In 1916, the reign of King Rama IV had another redesign in the flag. This time, the flag was plain red but was accompanied by a single elephant in the center. Another version of this flag was one of the elephants standing on a podium (4).
Later on, the country adopted the current flag design with red, white, and blue stripes. However, during this period of 1917, the center stripe was red, which was changed to blue a few months later. The true inspiration behind the stripes lay with the idea that King Vajiravudh, also known as Rama VI, wanted a symmetrical flag. By sticking to this design, anyone could flip the flag upside-down, and the pattern and design would still be the same. (2)
There is also a story behind the stripes. According to a legend, King Rama VI took a boat trip on the Chao Pao when he noticed an upside-down hut. When he returned to the palace, he realized that the country needed a modern design that could be seen the same way upside down.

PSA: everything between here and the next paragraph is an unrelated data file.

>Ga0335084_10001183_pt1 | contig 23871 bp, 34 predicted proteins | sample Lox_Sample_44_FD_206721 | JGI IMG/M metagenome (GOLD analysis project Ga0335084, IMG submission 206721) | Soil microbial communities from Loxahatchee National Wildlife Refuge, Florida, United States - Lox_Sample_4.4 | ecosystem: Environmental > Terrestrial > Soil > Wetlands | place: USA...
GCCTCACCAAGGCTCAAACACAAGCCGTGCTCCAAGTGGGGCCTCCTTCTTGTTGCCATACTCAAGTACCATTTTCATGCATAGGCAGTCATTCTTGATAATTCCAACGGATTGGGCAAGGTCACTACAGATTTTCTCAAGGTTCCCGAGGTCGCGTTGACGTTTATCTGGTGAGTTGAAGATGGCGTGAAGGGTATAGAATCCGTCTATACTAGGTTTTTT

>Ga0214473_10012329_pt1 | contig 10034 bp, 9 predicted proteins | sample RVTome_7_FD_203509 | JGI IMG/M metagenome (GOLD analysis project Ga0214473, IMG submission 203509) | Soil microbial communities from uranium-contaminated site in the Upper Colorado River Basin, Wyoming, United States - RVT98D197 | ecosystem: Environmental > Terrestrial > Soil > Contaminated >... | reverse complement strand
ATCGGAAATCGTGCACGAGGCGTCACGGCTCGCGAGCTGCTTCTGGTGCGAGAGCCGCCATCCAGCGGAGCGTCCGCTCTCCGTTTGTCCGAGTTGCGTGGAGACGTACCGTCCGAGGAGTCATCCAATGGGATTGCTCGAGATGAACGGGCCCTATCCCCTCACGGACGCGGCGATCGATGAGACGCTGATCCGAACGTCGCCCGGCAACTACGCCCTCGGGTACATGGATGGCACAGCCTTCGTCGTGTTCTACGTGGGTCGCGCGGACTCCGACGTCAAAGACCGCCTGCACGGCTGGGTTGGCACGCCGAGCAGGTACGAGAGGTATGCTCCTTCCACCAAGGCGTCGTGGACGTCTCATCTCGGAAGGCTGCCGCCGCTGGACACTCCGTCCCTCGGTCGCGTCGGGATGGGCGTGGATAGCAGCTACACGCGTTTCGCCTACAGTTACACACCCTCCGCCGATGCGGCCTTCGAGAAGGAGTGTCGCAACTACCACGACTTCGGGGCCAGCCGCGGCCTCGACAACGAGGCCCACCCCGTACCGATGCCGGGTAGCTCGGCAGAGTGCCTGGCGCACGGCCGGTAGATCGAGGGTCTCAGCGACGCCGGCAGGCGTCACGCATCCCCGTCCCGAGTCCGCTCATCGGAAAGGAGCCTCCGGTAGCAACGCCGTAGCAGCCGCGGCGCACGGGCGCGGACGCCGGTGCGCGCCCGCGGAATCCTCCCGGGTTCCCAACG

During this time, he also decided to remove the elephant and adapt to the simple design of colors (1). Today’s flag is one of the oldest and was adopted by Rama VI on September 28, 1917. The flag in Thai is known as Thong Trairong, translating to ‘tricolor’ (2).
Representation of Design: Thailand Flag Colors
Thai’s live by the motto: nation, religion, and king. In this case, each one of the three-stripe colors represents a different meaning.
The red stripes represent the blood and work gone into maintaining the country’s independence. The white symbolized the purity of Buddhism, which is the country’s main religion. Lastly, blue is the color for the Thai monarchy. It also stands for the country’s World War I allies: the United States, Russia, Great Britain, and France. All of these countries’ flags have the colors red, white, and blue (2).